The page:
Self-Worth is not Simple

Self-worth – the holy grail of wellness gurus, therapists, coaches, and mentors. We teach self-worth when it’s already felt. This causes a significant problem for those who struggle.


Those who know their “worth” have a foundation and a basis for it. They know implicitly, without thought. It is felt.

When you become infatuated with a person, the process of handing over your self-worth is like the wind: invisible but felt.

The feeling is initially good. A euphoria erupts upon seeing the person and interacting with them. This “vibe” that we are told to trust… that feeling of safety, happiness, maybe even nostalgia… how do you not get caught up in it?

For those who naturally resist, who feel resistance early, they will never understand those who do not. They resist because the self-worth is already instilled. That implicit knowing allows them to operate in the world with strong boundaries.

If you aren’t one of those people, then what? You wander around, becoming enthralled by others. The surrender feels like selflessness but it’s survival.

People will say “You’re relying too much on others for your self-worth” and instinctively you will not see it that way because your feelings are trying to help you survive.

Proponents of rationality and reason all praise implicit knowledge. Perhaps it is the mark of genius but there’s nothing a genius can really earn on his/her own as far as implicit knowing goes. Implicit knowledge is far beneath the conscious surface. Mathematics/arithmetic is to them, like learning to ride a bike. For the rest of us we must build a pair of extra legs before we learn to ride it at all. Math teachers or others who understand math will never have to engage in this and so the crucial process for the math-challenged child is missing.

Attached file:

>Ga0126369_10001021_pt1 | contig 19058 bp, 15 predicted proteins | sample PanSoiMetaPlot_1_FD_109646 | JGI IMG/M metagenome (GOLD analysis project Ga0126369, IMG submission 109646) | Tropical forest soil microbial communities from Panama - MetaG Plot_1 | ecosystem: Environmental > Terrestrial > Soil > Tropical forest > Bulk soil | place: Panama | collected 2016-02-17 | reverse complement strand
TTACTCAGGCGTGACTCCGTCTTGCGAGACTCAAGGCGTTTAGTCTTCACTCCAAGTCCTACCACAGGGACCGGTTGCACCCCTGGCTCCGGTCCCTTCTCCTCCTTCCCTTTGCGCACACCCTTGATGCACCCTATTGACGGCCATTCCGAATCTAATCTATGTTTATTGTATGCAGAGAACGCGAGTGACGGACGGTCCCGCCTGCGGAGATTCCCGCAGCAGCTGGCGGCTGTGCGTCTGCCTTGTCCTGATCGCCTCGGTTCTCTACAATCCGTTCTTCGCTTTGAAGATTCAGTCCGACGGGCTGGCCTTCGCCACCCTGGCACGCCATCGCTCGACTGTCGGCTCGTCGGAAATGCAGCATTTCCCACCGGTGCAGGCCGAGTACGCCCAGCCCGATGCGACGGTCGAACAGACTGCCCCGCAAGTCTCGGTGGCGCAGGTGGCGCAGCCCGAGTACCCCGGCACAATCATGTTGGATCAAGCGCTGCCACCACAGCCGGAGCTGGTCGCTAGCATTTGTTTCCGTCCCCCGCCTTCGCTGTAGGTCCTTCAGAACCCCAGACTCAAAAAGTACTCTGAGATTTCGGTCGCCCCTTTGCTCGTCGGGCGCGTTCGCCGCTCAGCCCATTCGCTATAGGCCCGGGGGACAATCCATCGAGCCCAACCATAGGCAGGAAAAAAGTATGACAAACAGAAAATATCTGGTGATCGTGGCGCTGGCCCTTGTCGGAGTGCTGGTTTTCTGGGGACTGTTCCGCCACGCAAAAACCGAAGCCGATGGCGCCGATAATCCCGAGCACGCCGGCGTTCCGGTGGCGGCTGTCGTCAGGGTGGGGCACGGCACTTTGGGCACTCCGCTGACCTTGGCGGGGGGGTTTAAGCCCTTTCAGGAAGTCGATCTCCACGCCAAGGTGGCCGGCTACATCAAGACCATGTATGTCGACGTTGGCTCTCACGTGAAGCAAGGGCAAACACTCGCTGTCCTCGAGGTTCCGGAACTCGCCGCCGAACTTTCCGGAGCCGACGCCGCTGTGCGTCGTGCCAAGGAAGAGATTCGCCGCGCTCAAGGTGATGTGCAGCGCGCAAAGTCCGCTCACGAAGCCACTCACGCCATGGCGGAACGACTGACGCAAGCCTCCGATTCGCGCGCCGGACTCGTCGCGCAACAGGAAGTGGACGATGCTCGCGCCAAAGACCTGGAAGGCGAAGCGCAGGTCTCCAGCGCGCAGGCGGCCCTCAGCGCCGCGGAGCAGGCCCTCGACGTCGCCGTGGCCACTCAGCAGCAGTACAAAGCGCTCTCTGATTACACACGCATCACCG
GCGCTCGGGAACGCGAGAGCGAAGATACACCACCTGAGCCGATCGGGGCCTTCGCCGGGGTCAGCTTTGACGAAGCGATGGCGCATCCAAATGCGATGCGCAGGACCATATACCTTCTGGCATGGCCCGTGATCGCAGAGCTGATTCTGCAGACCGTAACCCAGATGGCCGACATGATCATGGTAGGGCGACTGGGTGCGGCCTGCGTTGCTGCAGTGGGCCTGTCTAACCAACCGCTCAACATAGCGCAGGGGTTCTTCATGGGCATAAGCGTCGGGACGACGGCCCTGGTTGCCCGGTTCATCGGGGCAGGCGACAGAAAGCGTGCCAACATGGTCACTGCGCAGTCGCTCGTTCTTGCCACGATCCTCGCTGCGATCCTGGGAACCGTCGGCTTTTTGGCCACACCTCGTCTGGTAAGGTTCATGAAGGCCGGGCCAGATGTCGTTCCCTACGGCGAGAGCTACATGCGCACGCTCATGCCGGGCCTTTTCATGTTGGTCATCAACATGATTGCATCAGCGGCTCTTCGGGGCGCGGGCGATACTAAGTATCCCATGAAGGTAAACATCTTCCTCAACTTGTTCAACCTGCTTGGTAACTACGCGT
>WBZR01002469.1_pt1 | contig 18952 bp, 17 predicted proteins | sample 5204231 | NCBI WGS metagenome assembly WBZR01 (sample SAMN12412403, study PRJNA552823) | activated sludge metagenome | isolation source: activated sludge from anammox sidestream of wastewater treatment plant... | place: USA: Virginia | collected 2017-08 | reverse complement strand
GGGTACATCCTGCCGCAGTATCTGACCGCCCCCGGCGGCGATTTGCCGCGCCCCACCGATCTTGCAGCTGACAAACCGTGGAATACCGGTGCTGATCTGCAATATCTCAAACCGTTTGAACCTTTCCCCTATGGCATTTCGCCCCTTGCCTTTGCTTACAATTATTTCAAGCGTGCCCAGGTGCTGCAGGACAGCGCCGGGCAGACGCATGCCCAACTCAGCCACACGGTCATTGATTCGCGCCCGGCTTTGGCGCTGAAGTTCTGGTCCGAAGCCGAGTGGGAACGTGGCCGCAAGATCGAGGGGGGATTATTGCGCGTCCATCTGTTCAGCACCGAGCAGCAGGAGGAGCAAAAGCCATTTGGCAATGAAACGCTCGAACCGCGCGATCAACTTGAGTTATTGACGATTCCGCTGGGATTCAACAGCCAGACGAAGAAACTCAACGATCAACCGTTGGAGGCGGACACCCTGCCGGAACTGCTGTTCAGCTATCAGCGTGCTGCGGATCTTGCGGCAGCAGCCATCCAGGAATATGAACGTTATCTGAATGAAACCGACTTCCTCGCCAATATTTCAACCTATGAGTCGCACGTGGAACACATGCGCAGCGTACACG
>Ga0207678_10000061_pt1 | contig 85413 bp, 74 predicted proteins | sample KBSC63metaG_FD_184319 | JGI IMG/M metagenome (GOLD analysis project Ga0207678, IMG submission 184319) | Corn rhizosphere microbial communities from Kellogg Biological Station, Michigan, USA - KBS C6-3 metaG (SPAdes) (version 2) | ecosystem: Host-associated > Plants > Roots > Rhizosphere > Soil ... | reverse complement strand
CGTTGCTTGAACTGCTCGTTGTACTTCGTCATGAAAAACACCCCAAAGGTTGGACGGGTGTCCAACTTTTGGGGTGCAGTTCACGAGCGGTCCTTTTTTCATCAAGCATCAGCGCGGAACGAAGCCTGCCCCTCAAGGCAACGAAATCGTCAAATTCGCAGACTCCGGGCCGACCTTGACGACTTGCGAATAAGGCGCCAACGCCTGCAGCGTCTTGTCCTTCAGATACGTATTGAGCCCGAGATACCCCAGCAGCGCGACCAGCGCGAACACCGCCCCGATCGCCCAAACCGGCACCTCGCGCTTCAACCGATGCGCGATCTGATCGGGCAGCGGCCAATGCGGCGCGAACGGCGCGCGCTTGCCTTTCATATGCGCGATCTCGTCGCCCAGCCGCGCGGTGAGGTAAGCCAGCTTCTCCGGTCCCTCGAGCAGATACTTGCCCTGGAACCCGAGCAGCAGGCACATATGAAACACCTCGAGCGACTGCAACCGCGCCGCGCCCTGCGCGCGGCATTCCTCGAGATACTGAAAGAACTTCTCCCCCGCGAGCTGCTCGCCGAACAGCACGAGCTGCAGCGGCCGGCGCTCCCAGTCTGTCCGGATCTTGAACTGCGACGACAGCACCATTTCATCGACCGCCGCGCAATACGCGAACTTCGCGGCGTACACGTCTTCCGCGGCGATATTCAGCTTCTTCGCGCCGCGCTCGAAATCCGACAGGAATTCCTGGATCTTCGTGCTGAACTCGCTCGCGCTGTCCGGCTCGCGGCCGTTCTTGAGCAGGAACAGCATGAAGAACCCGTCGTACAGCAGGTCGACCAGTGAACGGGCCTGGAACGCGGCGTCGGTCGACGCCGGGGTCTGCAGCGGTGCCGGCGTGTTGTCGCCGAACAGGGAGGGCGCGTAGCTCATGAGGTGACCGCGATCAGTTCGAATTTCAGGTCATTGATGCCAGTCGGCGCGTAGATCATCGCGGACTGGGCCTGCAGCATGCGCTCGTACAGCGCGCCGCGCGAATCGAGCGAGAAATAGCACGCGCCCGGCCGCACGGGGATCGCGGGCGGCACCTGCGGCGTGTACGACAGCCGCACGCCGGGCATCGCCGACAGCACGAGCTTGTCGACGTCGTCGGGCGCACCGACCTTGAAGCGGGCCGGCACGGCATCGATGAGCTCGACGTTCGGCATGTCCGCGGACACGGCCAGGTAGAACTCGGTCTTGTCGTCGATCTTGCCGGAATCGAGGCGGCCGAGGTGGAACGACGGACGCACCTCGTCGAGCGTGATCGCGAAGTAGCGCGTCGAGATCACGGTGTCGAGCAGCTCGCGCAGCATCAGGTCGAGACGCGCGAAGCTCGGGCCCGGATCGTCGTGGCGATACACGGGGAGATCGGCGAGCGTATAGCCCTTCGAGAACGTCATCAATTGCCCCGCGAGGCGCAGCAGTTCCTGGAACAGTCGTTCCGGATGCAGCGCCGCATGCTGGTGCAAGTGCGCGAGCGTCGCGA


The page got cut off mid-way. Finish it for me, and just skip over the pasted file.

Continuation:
This too, applies to self-worth.

Self-worth must be felt before it can be known on the surface. This is why we are desperately trying to find ways to calm the nervous system, connect with our inner children, and so on. Perhaps in the cradle of calm that elusive knowing can develop.

This calm is almost impossible to achieve when an adult of low self-worth is navigating the demons of adulthood. Nothing feels safe, they cling to what is perceived as safe (which usually is just consistency). The world slowly eats them alive because they are defenceless before an army of people who can summon self-worth with ease.

In order to prove to ourselves we are worthy we will be hypnotized often and to a strange degree, by people who do not fear things that we fear. We perceive their strength and feel safety. It is even more painful then, to acknowledge that this person, who seems to hold the key to so much of your anguish, will not care. Will not understand what it means.

They do not have to either – it is sad but it is not your strength to draw upon. It is theirs.

The feeling that accompanies us after is the worst sort of loneliness. The kind that haunts you. Knowing that there’s a way to know yourself but you don’t feel it. You only feel it around them and that creates a connection which is best broken by rejection or no contact.

Oh I do lament it, because it feels like self-abandonment not to seek safety.

More later.

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